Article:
Conversations with Authors
Thurs., September 9, 2021 • 5:30pm PT • Live • Online
In conversation with Meg Waite Clayton
Born and raised in Milwaukee, Mildred Harnack was twenty-six when she enrolled in a PhD program in Germany and witnessed the meteoric rise of the Nazi party. In 1932, she began holding secret meetings in her apartment--a small band of political activists that by 1940 had grown into the largest underground resistance group in Berlin. She recruited working-class Germans into the resistance, helped Jews escape, plotted acts of sabotage, and collaborated in writing leaflets that denounced Hitler and called for revolution. Her coconspirators circulated through Berlin under the cover of night, slipping the leaflets into mailboxes, public restrooms, phone booths. When the first shots of the Second World War were fired, she became a spy, couriering top-secret intelligence to the Allies. On the eve of her escape to Sweden, she was ambushed by the Gestapo. At a Nazi military court, a panel of five judges sentenced her to six years at a prison camp, but Hitler overruled the decision and ordered her execution. On February 16, 1943, she was strapped to a guillotine and beheaded.
Harnack's great-great-niece Rebecca Donner draws on her extensive archival research in Germany, Russia, England, and the U.S. as well as newly uncovered documents in her family archive to produce this astonishing work of narrative nonfiction. Fusing elements of biography, real-life political thriller, and scholarly detective story, Donner brilliantly interweaves letters, diary entries, notes smuggled out of a Berlin prison, survivors' testimony, and a trove of declassified intelligence documents into a powerful, epic story, reconstructing the moral courage of an enigmatic woman nearly erased by history.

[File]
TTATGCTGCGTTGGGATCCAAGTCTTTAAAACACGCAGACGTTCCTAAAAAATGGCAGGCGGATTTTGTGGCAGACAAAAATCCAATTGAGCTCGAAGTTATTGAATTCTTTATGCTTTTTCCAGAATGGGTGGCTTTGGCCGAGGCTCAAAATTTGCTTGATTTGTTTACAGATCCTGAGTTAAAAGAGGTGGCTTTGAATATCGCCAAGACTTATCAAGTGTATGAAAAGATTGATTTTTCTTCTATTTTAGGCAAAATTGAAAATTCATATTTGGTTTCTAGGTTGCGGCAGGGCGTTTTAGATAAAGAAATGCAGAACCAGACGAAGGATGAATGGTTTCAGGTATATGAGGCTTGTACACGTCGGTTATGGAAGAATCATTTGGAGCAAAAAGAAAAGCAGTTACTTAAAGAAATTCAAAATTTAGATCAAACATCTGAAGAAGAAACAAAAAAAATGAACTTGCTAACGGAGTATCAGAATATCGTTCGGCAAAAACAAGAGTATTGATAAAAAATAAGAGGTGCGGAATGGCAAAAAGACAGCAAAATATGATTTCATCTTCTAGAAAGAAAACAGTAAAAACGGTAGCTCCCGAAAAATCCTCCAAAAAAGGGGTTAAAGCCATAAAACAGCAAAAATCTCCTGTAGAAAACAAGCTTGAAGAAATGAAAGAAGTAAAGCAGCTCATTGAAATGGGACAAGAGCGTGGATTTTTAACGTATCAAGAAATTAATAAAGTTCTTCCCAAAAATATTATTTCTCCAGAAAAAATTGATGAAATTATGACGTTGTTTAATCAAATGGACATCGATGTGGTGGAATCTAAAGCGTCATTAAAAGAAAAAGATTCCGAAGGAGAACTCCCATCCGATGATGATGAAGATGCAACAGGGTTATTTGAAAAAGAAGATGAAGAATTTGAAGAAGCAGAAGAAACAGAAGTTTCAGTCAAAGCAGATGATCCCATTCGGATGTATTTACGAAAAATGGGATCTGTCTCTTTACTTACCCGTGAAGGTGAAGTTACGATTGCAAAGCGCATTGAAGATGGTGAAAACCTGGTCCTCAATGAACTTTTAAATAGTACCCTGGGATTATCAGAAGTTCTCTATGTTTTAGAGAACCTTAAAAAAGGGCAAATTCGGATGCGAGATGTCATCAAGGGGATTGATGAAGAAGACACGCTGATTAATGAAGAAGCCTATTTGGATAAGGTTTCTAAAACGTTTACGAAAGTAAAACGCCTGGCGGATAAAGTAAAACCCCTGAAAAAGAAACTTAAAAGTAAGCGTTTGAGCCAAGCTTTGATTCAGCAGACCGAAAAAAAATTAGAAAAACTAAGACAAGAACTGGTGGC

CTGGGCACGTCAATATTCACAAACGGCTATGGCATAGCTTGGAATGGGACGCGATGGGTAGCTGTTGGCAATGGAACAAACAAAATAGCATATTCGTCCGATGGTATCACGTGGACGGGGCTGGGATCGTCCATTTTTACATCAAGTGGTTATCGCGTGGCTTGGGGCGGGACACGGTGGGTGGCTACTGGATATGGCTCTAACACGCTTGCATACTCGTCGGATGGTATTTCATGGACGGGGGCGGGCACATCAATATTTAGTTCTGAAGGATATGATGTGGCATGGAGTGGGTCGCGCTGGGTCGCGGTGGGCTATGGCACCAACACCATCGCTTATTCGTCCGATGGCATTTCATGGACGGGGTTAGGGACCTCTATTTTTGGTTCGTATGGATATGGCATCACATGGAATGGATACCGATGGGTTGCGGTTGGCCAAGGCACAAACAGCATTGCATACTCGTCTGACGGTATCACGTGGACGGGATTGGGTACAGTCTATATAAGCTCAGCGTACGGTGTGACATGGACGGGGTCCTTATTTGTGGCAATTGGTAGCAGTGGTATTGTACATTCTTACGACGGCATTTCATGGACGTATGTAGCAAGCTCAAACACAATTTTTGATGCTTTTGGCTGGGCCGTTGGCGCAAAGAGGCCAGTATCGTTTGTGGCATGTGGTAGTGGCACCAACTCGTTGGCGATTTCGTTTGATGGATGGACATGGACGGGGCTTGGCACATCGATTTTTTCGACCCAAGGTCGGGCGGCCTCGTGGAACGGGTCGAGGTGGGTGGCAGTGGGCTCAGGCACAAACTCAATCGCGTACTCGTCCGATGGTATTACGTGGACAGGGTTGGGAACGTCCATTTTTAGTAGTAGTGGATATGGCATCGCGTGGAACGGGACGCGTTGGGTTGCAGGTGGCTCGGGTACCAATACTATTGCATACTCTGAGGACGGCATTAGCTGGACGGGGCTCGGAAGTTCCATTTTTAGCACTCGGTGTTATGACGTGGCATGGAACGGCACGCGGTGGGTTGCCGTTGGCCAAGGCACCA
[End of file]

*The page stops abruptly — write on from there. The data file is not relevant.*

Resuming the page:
Rebecca Donner's essays, reportage, and reviews have appeared in numerous publications, including the New York Times, Bookforum, Guernica, and The Believer. All the Frequent Troubles of Our Days is her third book; she is also the author of the novel Sunset Terrace and Burnout — a graphic novel about ecoterrorism. She was a 2018-2019 fellow at the Leon Levy Center for Biography, and has been awarded residencies at Yaddo, Ucross Foundation, Virginia Center for the Creative Arts, and Vermont Studio Center. Born in Vancouver, Donner is a graduate of the University of California at Berkeley and Columbia University, and has taught writing at Wesleyan University, Columbia University, and Barnard College.
Meg Waite Clayton is the New York Times bestselling author of eight novels, including The Postmistress of Paris (a Publisher’s Weekly notable book; HarperCollins, Nov. 30, 2021), the National Jewish Book Award finalist and international bestseller The Last Train to London, the Langum Award honoree The Race for Paris, the Bellwether Prize finalist The Language of Light, and The Wednesday Sisters, an Entertainment Weekly 25 Essential Best Friend Novels of all time. Her novels have been published in 23 languages. She has also written more than 100 essays, opinions, and reviews for major newspapers, magazines, and public radio. She mentors in the OpEd Project, and is a member of the National Book Critics Circle and the California bar.
Rebecca Donner photo by Beowulf Sheehan; Meg Waite Clayton photo by Adrienne Defendi